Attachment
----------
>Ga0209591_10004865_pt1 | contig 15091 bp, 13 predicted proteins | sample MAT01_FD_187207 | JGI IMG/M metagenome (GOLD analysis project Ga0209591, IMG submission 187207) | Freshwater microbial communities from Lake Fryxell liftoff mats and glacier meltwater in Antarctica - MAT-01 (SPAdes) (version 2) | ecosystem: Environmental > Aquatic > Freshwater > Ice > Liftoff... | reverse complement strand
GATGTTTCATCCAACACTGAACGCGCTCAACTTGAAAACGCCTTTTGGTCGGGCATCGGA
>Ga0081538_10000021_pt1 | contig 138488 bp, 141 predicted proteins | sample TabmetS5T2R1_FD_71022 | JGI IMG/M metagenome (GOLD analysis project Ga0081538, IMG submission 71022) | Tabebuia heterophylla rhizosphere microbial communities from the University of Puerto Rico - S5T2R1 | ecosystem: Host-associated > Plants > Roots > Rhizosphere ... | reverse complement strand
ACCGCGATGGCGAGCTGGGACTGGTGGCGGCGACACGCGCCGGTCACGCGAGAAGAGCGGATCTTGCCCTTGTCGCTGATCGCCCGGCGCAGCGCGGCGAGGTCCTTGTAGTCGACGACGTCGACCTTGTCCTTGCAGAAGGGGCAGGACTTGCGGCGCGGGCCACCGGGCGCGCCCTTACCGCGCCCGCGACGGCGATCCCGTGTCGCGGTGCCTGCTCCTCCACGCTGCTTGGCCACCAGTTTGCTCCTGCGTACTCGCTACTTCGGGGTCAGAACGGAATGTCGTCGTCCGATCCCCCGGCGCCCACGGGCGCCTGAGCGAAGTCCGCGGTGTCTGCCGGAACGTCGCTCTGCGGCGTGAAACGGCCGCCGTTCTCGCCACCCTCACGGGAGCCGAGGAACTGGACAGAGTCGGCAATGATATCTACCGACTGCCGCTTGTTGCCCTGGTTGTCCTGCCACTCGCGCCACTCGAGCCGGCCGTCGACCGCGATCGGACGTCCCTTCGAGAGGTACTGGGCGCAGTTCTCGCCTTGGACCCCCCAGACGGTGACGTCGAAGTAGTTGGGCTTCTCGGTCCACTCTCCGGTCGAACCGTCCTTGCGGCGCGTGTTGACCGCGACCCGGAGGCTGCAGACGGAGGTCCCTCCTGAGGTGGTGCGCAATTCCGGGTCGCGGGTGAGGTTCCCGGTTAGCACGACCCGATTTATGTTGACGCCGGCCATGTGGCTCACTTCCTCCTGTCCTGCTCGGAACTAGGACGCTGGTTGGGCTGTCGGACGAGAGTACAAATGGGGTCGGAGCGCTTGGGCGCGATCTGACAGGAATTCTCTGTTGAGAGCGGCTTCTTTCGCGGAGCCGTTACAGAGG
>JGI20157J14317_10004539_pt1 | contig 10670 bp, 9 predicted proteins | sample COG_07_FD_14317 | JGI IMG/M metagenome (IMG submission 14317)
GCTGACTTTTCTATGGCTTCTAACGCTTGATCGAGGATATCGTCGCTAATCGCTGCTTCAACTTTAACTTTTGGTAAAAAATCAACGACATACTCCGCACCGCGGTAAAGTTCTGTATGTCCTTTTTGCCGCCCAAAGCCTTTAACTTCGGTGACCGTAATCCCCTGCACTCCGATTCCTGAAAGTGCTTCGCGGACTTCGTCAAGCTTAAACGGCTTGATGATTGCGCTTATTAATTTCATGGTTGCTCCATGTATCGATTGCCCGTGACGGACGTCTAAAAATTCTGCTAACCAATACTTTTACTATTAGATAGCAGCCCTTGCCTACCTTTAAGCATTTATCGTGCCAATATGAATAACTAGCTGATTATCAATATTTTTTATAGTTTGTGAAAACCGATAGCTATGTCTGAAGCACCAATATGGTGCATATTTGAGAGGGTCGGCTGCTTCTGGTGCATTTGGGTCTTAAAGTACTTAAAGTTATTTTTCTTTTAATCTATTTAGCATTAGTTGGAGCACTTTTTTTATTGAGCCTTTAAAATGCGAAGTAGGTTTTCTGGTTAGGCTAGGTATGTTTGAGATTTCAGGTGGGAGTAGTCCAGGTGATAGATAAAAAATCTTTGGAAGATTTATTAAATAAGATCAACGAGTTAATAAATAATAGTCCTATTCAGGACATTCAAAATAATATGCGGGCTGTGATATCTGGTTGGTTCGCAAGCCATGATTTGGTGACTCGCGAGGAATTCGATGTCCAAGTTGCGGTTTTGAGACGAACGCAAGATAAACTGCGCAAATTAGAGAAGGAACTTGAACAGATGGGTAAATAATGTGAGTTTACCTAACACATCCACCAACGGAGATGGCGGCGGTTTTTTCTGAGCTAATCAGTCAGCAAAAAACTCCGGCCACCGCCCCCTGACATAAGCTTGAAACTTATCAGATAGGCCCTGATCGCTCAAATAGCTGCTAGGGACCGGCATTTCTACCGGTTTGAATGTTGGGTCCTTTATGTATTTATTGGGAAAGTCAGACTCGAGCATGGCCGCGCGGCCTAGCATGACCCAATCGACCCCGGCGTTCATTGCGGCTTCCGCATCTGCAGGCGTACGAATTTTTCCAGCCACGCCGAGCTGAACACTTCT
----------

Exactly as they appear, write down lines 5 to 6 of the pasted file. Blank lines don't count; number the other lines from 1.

>JGI20157J14317_10004539_pt1 | contig 10670 bp, 9 predicted proteins | sample COG_07_FD_14317 | JGI IMG/M metagenome (IMG submission 14317)
GCTGACTTTTCTATGGCTTCTAACGCTTGATCGAGGATATCGTCGCTAATCGCTGCTTCAACTTTAACTTTTGGTAAAAAATCAACGACATACTCCGCACCGCGGTAAAGTTCTGTATGTCCTTTTTGCCGCCCAAAGCCTTTAACTTCGGTGACCGTAATCCCCTGCACTCCGATTCCTGAAAGTGCTTCGCGGACTTCGTCAAGCTTAAACGGCTTGATGATTGCGCTTATTAATTTCATGGTTGCTCCATGTATCGATTGCCCGTGACGGACGTCTAAAAATTCTGCTAACCAATACTTTTACTATTAGATAGCAGCCCTTGCCTACCTTTAAGCATTTATCGTGCCAATATGAATAACTAGCTGATTATCAATATTTTTTATAGTTTGTGAAAACCGATAGCTATGTCTGAAGCACCAATATGGTGCATATTTGAGAGGGTCGGCTGCTTCTGGTGCATTTGGGTCTTAAAGTACTTAAAGTTATTTTTCTTTTAATCTATTTAGCATTAGTTGGAGCACTTTTTTTATTGAGCCTTTAAAATGCGAAGTAGGTTTTCTGGTTAGGCTAGGTATGTTTGAGATTTCAGGTGGGAGTAGTCCAGGTGATAGATAAAAAATCTTTGGAAGATTTATTAAATAAGATCAACGAGTTAATAAATAATAGTCCTATTCAGGACATTCAAAATAATATGCGGGCTGTGATATCTGGTTGGTTCGCAAGCCATGATTTGGTGACTCGCGAGGAATTCGATGTCCAAGTTGCGGTTTTGAGACGAACGCAAGATAAACTGCGCAAATTAGAGAAGGAACTTGAACAGATGGGTAAATAATGTGAGTTTACCTAACACATCCACCAACGGAGATGGCGGCGGTTTTTTCTGAGCTAATCAGTCAGCAAAAAACTCCGGCCACCGCCCCCTGACATAAGCTTGAAACTTATCAGATAGGCCCTGATCGCTCAAATAGCTGCTAGGGACCGGCATTTCTACCGGTTTGAATGTTGGGTCCTTTATGTATTTATTGGGAAAGTCAGACTCGAGCATGGCCGCGCGGCCTAGCATGACCCAATCGACCCCGGCGTTCATTGCGGCTTCCGCATCTGCAGGCGTACGAATTTTTCCAGCCACGCCGAGCTGAACACTTCT